You know, when you come to think of it, the battle between Evil and Good is not really absurd, just absurdly difficult to comprehend in these days of labels and suggestions. I do not doubt that in Prof T's days, there had been sufficient propagandas and fanatism. Yet the professor was sufficiently acute to define his version of Evil, biblical though that sounds.

Let's take Melkor, the original Satan:
1. Proud? Yes, pride had been the fall of many more historical men. If pride is not a vice, than I can't think of much else to describe what is evil. Melkor was the greatest of the Valar, and is full of pride.
2. Envy? Othello, anyone? Melkor was envious of his peers for creating wonderful stuff on Arda. Which brings the next vice.
3. Malice. It is written everywhere in the Silmarillion and the LOTR and even some sections of the Hobbit. Acts of malice are caused by envy and hatred. Approval for acts of malice is also an act of malice.
4. Greed and Lust. Melkor is a Jewel thief and a lecher. Just look at the way he is smitten by Luthien!
5. Treachery. Et Tu, Brute?

If one is to take all these and many others into consideration, Evil is really quite clearly defined here. Sure, you may not be able to find all of these characteristics in a single person, but to be tainted with even one of these characteristics would have made a person unsavory and in some cases, downright wicked. One might argue that this is not realistic, but can any person be honest with himself/herself and say that vices can be good?

Sauron is just as evil. Let me list his vices:
1. Pride. Sauron is P-R-O-U-D. His servants are the embodiment of wicked pride. Look at the Mouth of Sauron.
2. Envy. Sauron is jealous of the Eldar and the Numenorean for being so powerful, and so...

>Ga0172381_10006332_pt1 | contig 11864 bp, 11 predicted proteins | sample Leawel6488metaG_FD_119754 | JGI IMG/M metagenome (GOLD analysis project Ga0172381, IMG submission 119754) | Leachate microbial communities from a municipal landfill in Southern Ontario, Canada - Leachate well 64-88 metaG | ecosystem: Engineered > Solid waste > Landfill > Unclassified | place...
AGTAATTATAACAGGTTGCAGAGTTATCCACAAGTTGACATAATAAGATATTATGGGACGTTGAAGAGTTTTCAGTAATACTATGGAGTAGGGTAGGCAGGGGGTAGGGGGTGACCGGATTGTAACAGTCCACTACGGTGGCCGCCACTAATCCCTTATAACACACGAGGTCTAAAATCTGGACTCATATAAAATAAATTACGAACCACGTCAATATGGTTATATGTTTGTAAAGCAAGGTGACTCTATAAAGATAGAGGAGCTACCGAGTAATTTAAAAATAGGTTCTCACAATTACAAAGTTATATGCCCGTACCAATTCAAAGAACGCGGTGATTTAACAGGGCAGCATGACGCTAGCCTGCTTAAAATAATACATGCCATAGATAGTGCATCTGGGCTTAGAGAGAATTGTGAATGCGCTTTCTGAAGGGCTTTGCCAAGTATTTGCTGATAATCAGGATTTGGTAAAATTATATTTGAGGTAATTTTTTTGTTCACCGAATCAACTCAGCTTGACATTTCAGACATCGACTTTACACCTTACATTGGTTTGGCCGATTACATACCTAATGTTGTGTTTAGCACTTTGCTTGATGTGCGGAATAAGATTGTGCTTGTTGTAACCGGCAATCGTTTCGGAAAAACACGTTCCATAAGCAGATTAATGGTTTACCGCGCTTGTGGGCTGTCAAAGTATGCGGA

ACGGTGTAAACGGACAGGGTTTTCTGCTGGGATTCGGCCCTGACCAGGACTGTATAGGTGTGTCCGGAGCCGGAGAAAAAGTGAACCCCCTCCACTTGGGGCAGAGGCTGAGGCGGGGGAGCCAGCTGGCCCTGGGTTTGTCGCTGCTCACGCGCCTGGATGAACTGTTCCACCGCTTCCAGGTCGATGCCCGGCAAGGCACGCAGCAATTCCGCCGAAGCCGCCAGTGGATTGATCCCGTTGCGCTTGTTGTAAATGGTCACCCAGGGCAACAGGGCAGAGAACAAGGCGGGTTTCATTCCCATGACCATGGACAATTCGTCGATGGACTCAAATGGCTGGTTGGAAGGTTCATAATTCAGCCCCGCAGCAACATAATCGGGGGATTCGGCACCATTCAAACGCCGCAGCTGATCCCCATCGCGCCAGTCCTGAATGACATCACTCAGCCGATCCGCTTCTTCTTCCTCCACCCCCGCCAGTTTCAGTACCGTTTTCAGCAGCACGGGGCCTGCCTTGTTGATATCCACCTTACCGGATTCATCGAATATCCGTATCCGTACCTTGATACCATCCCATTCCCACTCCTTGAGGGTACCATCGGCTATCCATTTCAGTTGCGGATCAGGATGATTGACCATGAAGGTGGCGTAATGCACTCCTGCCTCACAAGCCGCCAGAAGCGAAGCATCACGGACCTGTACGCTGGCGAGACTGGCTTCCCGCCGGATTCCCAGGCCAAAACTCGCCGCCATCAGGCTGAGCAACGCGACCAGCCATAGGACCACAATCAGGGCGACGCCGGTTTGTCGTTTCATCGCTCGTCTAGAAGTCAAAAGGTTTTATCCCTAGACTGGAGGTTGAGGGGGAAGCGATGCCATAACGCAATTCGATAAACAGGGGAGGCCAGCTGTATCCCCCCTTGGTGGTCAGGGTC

3. Malice. Sauron is known as Gorthaur the Cruel in his remote youth.
4. Greed. No, the world is not enough.
5. Treachery. Like Master, like servant.

Breaking all these down and digesting, one would realise that the servants of Sauron had his characteristics and are therefore E-V-I-L. One does not have to break a written law in order to be evil, and in these days of mass acceptance, it is definitely difficult to pin-point wickedness. This morning I read in the papers that a movie goer felt that LOTR is too two-dimensional. But hey, to be in the so-called 'grey' area would mean acceptance of some vices. And you know what they say about standing on quicksand...
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Old 02-27-2004, 11:16 PM   #70
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Pipe Re: Two-dimensional?

There's a wonderful article on the Barrow-downs main page - here it is.
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Old 03-01-2004, 07:22 AM   #71
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oh i am so soory didnt read it very carefully did i?
so soory my mistake
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Old 03-01-2004, 08:25 PM   #72
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dude, about the eagle thing......Gwahir only bore Mithrandir because Mithrandir saved him from an arrow wound.....he wouldn't have bore the entire Fellowship....i thought you coulda figured that out *scratches his head*
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Old 03-01-2004, 08:39 PM   #73
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Here's a curious...ummm...flaw, relating to the building of Lugburz.

In The Tale of Years, Second Age, it is stated:
Quote:
-1000 Sauron ... chooses Mordor as a land to make into a stronghold. He begins the building of Barad-dur.

-1600 Sauron forges the One Ring in Orodruin. He completes the Barad-dur. Celebrimbor perceives the designs of Sauron.
Now, that's fine, except for one thing.
In FotR, Elrond states very clearly and firmly:
Quote:
"The Dark Tower was broken, but its foundations were not removed; for they were made with the power of the Ring."